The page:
PERIOD: DECEMBER Aeroelastic tailoring is a methodology to design aircraft lifting surfaces by making use of the directional properties of composite materials. The goal is to minimise the structural weight or to ensure optimal aircraft performance and manoeuvrability. The use of directional properties of composite materials to influence the aeroelastic wing deformations favourably was already topic of research in the 1980s. This was also the era when the swept-forward wing X-29 was launched. Composites were used for the X-29 to avoid divergence issues while ensuring superior roll performance of the experimental combat aircraft. Aeroelastic tailoring has gained renewed interest in the 2000s because of the availability of novel manufacturing techniques for composite materials. The main differences with the research carried out in the 1980s is that the coupling between in-plane and out-of-plane stiffness, the so-called B matrix, is considered to be zero to avoid warping due to residual thermal stresses after curing of the composite panels. Furthermore, more manufacturing constraints for large scale automated production of commercial airliners are taken into account nowadays. The major challenges in the design of aeroelastically tailored composite lifting surfaces are multiple. From a modelling point of view, a static and dynamic aeroelastic loads analysis process needs to be created that is suitable to be used for optimisation from a computational efficiency perspective. Furthermore, manufacturability and certification considerations must be implemented in the analysis procedure. From a design point of view, aeroelastic tailoring optimisation problems typically contain O(1e3) design variables and O(1e4) constraints. Hence, the problem parameterisation must be such that the design variables are continuous since gradient based optimisation is the most efficient strategy in case of large-scale optimisation problems where the analysis time is in the order of tens of minutes. Due to the large amount of design variables and relatively long analysis time, the gradients have to be analysed analytically rather than using finite differences. This also poses a numerical challenge. The analysis tools for aeroelastic tailoring have to be validated using wind tunnel tests to ensure that all relevant physical aerodynamic and structural effects have been taken into account. Wind tunnel tests have to validate both static and dynamic aeroelastic loads. A gust generator has been used for the latter. The ultimate validation is carried out using flight tests of a UAV which is equipped with aeroelastically tailored composite wings. The final part of the research is applying the validated tools to realistic aircraft designs to assess the benefits aeroelastic tailoring can bring to minimising structural aircraft weight.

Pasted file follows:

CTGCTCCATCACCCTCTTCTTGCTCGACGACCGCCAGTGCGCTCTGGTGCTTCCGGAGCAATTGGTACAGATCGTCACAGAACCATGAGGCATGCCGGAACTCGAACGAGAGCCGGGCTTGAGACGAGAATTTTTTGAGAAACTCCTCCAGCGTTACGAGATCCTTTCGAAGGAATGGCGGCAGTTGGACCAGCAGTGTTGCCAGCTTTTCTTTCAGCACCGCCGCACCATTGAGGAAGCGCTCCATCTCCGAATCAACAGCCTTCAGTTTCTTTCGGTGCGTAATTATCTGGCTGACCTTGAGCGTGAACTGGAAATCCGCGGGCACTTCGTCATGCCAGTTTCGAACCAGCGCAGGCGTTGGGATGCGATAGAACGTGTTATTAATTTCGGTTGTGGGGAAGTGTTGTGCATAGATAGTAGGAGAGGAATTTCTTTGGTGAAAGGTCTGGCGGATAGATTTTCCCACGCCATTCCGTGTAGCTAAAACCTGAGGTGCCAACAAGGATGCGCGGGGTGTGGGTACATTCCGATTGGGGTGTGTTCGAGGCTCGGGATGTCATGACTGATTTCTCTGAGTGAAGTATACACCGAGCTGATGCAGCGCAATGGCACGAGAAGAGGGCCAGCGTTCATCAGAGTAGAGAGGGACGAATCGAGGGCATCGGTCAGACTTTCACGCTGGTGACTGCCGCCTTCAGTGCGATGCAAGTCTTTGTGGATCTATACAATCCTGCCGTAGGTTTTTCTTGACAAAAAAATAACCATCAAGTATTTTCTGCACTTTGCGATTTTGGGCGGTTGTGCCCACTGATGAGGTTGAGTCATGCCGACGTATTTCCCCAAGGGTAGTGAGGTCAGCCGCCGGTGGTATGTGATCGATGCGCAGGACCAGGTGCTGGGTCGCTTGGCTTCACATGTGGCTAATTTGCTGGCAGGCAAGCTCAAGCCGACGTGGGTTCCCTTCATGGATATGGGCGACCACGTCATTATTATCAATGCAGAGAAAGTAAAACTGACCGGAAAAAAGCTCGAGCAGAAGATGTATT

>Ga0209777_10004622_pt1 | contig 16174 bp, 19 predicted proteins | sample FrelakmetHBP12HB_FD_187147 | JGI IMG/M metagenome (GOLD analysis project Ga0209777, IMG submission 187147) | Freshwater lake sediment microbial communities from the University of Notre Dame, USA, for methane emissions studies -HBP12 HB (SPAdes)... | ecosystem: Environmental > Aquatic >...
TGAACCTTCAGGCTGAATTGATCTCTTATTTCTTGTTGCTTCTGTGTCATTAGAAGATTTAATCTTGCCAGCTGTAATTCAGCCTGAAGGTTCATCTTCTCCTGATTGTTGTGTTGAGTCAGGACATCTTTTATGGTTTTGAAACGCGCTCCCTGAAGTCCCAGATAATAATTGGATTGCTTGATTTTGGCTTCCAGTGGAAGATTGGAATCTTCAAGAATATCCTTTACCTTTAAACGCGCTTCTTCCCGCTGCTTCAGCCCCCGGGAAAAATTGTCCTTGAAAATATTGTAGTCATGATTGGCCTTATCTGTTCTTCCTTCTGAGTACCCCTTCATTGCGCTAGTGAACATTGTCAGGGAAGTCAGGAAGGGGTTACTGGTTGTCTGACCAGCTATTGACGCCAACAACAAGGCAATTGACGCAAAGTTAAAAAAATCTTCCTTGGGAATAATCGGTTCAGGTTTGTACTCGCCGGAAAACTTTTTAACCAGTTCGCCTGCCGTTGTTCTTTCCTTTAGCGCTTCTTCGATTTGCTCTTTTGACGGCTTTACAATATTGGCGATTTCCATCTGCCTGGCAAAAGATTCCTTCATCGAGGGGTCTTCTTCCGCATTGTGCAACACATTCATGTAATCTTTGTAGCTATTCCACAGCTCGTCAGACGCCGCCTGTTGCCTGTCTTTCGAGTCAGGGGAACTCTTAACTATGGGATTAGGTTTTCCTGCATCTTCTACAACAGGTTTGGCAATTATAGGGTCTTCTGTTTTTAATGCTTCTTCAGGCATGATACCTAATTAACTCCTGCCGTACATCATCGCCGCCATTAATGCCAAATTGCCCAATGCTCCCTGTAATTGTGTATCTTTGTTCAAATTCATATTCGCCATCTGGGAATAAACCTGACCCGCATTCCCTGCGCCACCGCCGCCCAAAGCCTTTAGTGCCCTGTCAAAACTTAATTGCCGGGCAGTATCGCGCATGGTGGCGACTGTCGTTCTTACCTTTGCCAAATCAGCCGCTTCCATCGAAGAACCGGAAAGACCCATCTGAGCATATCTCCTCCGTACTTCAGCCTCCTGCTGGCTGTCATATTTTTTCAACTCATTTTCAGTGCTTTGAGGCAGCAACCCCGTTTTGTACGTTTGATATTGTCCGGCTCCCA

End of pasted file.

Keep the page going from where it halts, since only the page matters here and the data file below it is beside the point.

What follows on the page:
The short course consists of the following chapters: 1. Introduction of the topic, historical overview and global current state of the art 2. Analysis aspects and challenges 3. Optimisation aspects and challenges 4. Experimental evaluation of aeroelastic tailoring 5. Design cases and discussion of trends
The short course consists of the following chapters: 1. Introduction of the topic, historical overview and global current state of the art 2. Analysis aspects and challenges 3. Optimisation aspects and challenges 4. Experimental evaluation of aeroelastic tailoring 5. Design cases and discussion of trends
presso la Sala Ferrari Feb 5, 09:00 - 12:00 Feb 5, 14:00 - 16:00 Feb 6, 09:00 - 12:00 Feb 6, 14:00 - 16:00 Feb 7, 09:00 - 12:00 Feb 7, 14:00 - 16:00
presso la Sala Ferrari Feb 5, 09:00 - 12:00 Feb 5, 14:00 - 16:00 Feb 6, 09:00 - 12:00 Feb 6, 14:00 - 16:00 Feb 7, 09:00 - 12:00 Feb 7, 14:00 - 16:00
ModalitÓ di esame:
Exam: